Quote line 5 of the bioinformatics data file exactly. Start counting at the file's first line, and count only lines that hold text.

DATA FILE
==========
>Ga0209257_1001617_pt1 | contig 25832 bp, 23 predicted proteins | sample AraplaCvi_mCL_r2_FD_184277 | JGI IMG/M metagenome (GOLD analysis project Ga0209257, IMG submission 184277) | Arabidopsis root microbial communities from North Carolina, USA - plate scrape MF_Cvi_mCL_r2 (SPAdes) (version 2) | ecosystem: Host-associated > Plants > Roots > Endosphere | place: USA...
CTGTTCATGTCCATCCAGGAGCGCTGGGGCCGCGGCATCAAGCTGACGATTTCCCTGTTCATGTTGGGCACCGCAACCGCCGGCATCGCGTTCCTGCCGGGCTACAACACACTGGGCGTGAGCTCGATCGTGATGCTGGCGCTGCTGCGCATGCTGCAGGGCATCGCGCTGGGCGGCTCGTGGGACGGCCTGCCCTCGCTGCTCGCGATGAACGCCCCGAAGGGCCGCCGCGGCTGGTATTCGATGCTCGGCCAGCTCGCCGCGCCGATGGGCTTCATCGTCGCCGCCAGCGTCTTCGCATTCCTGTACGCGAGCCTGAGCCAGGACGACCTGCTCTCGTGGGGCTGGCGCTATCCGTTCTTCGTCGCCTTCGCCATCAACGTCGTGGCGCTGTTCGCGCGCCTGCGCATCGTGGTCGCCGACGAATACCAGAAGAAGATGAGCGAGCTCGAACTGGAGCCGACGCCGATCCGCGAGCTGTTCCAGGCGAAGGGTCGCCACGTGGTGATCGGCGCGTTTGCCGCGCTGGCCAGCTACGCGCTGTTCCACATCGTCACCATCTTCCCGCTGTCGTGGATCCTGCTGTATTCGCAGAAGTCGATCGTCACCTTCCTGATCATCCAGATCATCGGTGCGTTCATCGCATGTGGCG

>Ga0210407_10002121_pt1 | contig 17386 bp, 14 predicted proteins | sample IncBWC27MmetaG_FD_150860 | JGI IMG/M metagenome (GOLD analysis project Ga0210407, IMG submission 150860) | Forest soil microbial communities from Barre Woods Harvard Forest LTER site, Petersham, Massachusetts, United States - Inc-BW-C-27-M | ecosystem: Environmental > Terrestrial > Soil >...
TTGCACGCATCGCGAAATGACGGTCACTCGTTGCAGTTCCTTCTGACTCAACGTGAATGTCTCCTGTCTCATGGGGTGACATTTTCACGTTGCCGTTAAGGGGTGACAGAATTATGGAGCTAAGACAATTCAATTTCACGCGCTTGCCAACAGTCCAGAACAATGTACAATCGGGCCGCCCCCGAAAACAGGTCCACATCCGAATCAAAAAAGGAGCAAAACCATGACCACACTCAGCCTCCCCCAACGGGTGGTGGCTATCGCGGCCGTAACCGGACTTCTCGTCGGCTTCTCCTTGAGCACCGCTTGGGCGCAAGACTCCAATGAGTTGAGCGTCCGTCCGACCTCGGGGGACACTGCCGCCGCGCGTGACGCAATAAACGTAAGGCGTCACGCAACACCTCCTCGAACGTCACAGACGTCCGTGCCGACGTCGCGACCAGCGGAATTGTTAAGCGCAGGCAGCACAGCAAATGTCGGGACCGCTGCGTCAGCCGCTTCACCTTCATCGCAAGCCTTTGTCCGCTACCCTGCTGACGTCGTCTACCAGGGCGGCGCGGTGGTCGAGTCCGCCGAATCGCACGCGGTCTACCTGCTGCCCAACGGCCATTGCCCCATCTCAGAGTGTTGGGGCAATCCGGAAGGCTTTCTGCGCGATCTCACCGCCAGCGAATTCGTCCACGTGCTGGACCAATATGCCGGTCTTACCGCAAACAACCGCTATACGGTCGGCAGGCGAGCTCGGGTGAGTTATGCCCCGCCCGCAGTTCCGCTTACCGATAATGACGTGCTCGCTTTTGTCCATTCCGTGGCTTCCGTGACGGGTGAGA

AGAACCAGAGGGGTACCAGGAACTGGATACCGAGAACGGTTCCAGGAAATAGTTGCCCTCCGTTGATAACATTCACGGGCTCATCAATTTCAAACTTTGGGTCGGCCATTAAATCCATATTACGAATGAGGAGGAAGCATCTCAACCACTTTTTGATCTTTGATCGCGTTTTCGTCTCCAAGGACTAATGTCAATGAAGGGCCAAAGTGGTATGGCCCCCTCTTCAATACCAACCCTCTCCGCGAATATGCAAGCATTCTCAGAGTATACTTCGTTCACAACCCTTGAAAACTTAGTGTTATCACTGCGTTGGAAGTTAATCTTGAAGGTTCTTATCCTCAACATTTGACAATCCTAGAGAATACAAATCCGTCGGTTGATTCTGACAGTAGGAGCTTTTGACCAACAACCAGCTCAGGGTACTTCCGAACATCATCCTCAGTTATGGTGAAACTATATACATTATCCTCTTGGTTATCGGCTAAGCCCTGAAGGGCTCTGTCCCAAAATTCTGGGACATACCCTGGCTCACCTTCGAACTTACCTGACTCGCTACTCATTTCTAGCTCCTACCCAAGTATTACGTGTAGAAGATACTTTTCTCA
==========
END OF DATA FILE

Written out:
AGAACCAGAGGGGTACCAGGAACTGGATACCGAGAACGGTTCCAGGAAATAGTTGCCCTCCGTTGATAACATTCACGGGCTCATCAATTTCAAACTTTGGGTCGGCCATTAAATCCATATTACGAATGAGGAGGAAGCATCTCAACCACTTTTTGATCTTTGATCGCGTTTTCGTCTCCAAGGACTAATGTCAATGAAGGGCCAAAGTGGTATGGCCCCCTCTTCAATACCAACCCTCTCCGCGAATATGCAAGCATTCTCAGAGTATACTTCGTTCACAACCCTTGAAAACTTAGTGTTATCACTGCGTTGGAAGTTAATCTTGAAGGTTCTTATCCTCAACATTTGACAATCCTAGAGAATACAAATCCGTCGGTTGATTCTGACAGTAGGAGCTTTTGACCAACAACCAGCTCAGGGTACTTCCGAACATCATCCTCAGTTATGGTGAAACTATATACATTATCCTCTTGGTTATCGGCTAAGCCCTGAAGGGCTCTGTCCCAAAATTCTGGGACATACCCTGGCTCACCTTCGAACTTACCTGACTCGCTACTCATTTCTAGCTCCTACCCAAGTATTACGTGTAGAAGATACTTTTCTCA